For more than two decades, recorder Sloan Simpson has documented performances on the Athens and Atlanta music stages through live recordings. His archive, Southern Shelter, exists as a rich catalog of interesting acts, many of which have come and gone for a long time.
When the COVID pandemic left her hobby on ice, Simpson shifted gears to making her own music. Working under the name of Sloan Brothers, his first album System update features a star-studded cast of notable musicians from Athens, reflecting the lasting friendships he made along the way.
Although Simpson played in rock and jazz bands growing up, his musical pursuits were sidelined after a serious car accident left him with a broken collarbone at the age of 20. His injury eventually healed, but he walked away from the game, and it would be another 25 years. years before owning an instrument again. The lasting effects of this pivotal life event are alluded to in “Anxiety,” a dynamic track that juxtaposes its dance beat with lyrics about managing symptoms. Here Simpson is joined by Kevin Sweeney (Hayride), Jason NeSmith (Casper & The Cookies), Derek Almstead (Faster Circuits), Clay Leverett (Lona) and Carlton Owens (Cracker), who appears throughout the album.
It wasn’t until the pandemic brought the entertainment industry to a screeching halt in March 2020 that Simpson began to rekindle his personal interest in music. Losing the Caledonia Lounge later that year, where he had installed a permanent recording facility, was particularly crushing. Unable to record live bands as venues remained closed indefinitely, he mixed all the recordings he had left on hard drives, exhausted his TV watch list and began to feel boredom setting in.
One day, while mixing an ambient track for a friend, he tried to add a synthetic bass drone as an experiment. This opened a door to new territory, and within days he picked up some extra synth plugins and a MIDI controller, and wrote his first song, “For You”. Soon after, he bought a guitar and a bass, and began composing the tunes that would eventually become System update.
“Three dozen people ended up recording parts for the album,” Simpson explains. “These were all people I knew from recording their acts over the past 20 years and became friends with. In some cases they were chosen because their playing matched an existing song. In some other cases, I wrote the song with specific musicians in mind.
“A Pick was definitely a super fan moment, and it required Daniel Hutchens to record a voice [on ‘Cryin’ Shame’] shortly before his death last year. I’ve been seeing Bloodkin since 1994 and I’ve recorded them more than any other band, so while I’m honored by everyone who helped out on this record, I was especially excited to see Danny sing along.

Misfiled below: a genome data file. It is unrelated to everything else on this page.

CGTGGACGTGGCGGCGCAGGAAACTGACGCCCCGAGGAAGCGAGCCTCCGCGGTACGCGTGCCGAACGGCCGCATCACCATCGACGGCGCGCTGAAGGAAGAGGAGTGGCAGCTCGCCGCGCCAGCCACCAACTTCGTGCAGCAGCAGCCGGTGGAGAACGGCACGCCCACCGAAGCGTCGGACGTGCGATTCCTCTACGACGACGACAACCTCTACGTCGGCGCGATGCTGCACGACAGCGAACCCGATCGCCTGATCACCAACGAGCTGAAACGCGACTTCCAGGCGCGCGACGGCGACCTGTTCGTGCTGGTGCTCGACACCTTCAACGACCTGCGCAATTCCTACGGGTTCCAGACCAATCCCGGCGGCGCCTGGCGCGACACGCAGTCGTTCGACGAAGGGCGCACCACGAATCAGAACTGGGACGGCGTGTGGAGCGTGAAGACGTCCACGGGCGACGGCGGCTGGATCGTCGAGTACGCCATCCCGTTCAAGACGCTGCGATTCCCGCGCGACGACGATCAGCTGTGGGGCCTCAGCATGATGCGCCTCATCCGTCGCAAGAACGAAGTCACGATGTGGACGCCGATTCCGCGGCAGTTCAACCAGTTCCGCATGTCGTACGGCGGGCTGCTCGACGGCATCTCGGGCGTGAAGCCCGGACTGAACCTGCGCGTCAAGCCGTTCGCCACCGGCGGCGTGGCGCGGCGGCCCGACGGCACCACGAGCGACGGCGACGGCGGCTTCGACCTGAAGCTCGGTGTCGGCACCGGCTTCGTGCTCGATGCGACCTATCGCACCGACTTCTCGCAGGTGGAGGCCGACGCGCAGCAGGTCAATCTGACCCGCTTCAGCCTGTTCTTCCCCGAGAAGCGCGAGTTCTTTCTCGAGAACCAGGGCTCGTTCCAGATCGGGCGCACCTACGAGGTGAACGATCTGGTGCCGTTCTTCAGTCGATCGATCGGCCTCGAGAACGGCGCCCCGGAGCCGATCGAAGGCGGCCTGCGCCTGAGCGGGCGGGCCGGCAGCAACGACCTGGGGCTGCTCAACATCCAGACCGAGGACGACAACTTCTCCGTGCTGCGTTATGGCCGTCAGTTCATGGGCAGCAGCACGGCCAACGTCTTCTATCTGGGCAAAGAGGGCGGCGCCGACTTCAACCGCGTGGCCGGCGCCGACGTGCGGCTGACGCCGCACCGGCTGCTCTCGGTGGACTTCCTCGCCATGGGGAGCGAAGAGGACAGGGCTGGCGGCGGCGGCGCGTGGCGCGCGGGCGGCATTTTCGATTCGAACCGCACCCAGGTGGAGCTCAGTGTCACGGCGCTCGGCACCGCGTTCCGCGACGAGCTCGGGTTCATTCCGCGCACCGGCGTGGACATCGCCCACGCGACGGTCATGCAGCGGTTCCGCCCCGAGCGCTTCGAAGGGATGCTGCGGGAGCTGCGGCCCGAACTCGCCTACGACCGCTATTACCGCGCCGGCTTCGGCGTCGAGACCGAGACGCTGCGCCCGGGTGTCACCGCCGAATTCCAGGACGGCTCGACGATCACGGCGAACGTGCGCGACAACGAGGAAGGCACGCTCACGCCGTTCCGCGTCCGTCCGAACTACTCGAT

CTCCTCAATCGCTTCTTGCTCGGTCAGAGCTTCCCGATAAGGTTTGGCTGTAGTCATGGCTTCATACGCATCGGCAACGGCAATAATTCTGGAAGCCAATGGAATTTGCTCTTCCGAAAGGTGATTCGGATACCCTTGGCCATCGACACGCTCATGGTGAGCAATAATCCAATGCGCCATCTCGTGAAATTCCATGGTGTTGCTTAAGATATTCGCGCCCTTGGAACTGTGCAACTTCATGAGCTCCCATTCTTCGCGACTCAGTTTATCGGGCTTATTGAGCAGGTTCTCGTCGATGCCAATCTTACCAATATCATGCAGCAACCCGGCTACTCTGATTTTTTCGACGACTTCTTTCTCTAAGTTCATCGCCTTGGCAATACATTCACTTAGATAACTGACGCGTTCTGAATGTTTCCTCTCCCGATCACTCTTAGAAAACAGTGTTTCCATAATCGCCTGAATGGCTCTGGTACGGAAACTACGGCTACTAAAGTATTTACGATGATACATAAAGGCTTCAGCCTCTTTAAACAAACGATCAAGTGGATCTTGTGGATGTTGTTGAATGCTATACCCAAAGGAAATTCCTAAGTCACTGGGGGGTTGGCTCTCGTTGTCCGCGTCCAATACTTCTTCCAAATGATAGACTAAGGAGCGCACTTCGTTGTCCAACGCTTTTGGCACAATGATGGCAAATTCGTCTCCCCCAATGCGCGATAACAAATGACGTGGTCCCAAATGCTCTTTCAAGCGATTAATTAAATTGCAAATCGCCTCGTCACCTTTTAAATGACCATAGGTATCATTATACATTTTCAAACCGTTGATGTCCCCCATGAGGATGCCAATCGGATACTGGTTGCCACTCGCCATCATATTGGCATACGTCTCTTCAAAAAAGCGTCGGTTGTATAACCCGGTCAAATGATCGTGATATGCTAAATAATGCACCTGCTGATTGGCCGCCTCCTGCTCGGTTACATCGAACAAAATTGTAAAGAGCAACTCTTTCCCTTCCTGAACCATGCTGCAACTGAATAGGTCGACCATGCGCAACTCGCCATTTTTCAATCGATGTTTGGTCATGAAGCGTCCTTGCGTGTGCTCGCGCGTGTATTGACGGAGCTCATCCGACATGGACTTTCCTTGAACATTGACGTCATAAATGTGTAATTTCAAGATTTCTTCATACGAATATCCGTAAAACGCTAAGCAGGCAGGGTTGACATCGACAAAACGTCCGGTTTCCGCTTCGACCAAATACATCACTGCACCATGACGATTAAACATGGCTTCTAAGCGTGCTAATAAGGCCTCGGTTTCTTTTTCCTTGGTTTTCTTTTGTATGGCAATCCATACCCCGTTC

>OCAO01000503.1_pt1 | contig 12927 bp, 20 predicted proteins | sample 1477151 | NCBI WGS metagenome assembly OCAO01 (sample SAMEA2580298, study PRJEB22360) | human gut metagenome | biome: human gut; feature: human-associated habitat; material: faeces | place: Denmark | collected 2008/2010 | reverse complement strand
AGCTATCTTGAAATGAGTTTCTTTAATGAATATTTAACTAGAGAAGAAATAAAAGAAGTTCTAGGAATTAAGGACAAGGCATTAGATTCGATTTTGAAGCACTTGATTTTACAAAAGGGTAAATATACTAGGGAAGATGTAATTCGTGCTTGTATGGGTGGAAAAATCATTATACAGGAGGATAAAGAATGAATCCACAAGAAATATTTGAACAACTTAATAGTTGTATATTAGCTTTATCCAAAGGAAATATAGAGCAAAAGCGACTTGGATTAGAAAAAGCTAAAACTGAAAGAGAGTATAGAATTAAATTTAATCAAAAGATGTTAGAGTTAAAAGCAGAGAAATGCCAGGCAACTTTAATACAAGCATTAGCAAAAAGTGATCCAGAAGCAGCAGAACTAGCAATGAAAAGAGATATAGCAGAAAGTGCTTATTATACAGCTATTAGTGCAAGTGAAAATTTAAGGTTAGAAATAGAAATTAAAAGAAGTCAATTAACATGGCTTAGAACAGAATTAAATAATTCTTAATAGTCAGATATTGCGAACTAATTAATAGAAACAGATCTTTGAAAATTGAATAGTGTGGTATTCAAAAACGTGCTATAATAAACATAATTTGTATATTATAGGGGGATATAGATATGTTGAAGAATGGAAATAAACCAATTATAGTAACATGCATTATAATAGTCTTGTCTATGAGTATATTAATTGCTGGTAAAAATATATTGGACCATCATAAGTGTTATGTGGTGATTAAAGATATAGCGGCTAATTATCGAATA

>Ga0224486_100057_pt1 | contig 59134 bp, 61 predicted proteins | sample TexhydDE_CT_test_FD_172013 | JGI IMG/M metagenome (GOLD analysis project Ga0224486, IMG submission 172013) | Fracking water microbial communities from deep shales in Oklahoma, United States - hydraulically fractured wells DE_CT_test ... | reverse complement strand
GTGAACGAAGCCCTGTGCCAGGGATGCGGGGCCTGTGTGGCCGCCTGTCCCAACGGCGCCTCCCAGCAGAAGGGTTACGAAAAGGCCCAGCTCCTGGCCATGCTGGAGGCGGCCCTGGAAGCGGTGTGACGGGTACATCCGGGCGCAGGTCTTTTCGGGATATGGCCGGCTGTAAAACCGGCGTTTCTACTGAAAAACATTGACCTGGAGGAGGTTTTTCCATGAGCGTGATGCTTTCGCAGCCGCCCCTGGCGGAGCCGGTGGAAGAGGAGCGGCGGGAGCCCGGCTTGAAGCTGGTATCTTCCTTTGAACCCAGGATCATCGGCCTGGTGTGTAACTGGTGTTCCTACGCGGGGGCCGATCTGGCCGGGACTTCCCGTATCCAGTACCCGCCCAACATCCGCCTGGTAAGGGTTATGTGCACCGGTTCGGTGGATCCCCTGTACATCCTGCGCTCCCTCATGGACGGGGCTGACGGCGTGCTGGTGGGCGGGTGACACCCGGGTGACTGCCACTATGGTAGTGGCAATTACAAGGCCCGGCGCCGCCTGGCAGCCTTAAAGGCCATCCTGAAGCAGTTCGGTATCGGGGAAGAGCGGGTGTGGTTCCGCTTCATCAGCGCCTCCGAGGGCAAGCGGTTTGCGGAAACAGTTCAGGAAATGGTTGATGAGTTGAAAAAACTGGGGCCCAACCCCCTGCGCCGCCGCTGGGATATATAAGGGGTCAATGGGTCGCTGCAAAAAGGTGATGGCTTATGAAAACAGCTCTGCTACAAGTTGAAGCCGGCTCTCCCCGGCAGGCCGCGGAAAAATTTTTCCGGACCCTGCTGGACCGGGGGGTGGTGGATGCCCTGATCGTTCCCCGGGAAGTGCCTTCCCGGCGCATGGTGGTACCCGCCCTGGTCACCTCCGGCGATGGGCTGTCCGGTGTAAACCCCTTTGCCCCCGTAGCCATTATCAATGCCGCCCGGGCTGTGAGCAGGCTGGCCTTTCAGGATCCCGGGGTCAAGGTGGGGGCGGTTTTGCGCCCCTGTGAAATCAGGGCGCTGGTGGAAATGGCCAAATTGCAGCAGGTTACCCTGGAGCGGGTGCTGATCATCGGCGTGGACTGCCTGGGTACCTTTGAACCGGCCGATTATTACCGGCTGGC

Released May 13 via Science Project Records, the album reflects a wide range of influences as diverse as the contributing artists themselves. Inspired by his best friend’s daughter, “Cleopatra Echo” is a joyous and hopeful instrumental track – guest-starring Neal Fountain (Col. Bruce Hampton) and John Neff (The Pink Stones) on guitar and pedal respectively of steel – reminiscent of the psychedelic twists and turns of the jam band’s glory days. The album’s opener, meanwhile, borrows the talents of Dylan Adams (Nineveh’s Garden) and Chris McNeal and Mike Albanese (Maserati) for dystopian retro-futuristic sci-fi disco.
Of the tracks on the album, Simpson considers “Love You So Good” to have been the most cathartic to write. For this tender and touching track, he was joined by Patterson Hood and Jay Gonzales (Drive-By Truckers), David Barbe (Sugar), Claire and Paige Campbell (Hope for Agoldensummer), Robert Schneider (Apples in Stereo) and Owens. Named after a Southerner her mother often said, the bittersweet tribute is immediately relatable and reflects a mother’s unconditional love for her child, as well as the grief of losing a parent.
“My mother died five years before I wrote it, and I had come to the point in my grief where any tears for her were a welcome memory,” Simpson says. “I still occasionally grabbed the phone to call one of my parents before I remembered they were both dead. But it makes me feel good, I don’t want to forget anyone I’ve lost. I’d rather cry for someone than not think about them.
“People had a range of strong reactions to this song, but when I first listened to it the day after the basic tracks were recorded, I was ecstatic. I had my doubts as to whether I could just consider myself an artist at the age of 47, but when ‘Love You So Good’ came along, I thought ‘No, I have at least a little talent for that.’ It was one of the first songs, so it helped give me permission to keep creating.
Although Simpson received well-meaning encouragement from friends to perform live, Sloan Brothers was conceived as a recording project with many nuanced elements that did not translate easily to live production. Just as the music was created at a time when theaters were on hiatus, these are songs best experienced as audio recordings.
“A lot of what I love about my own music is about the arrangements, the layering, the little things you only hear on repeated listens, the fine detail,” Simpson says. “I won’t perform live for a long list of reasons, but the main one is that a live performance of this music is so far removed from the sounds I heard in my head while making it. I can’t accomplish with 4-6 musicians what took me 50 tracks to record, and I don’t want to hear it that way.
Rather than risk compromising the project’s intended sound with an altered performance, Sloan Brothers will be celebrating the release of the LP from System update with a free listening party at the 40 Watt Club on Friday, July 1 at 8 p.m. The lineup includes Robert Schneider, Jay Gonzales, Hayride and other guests.
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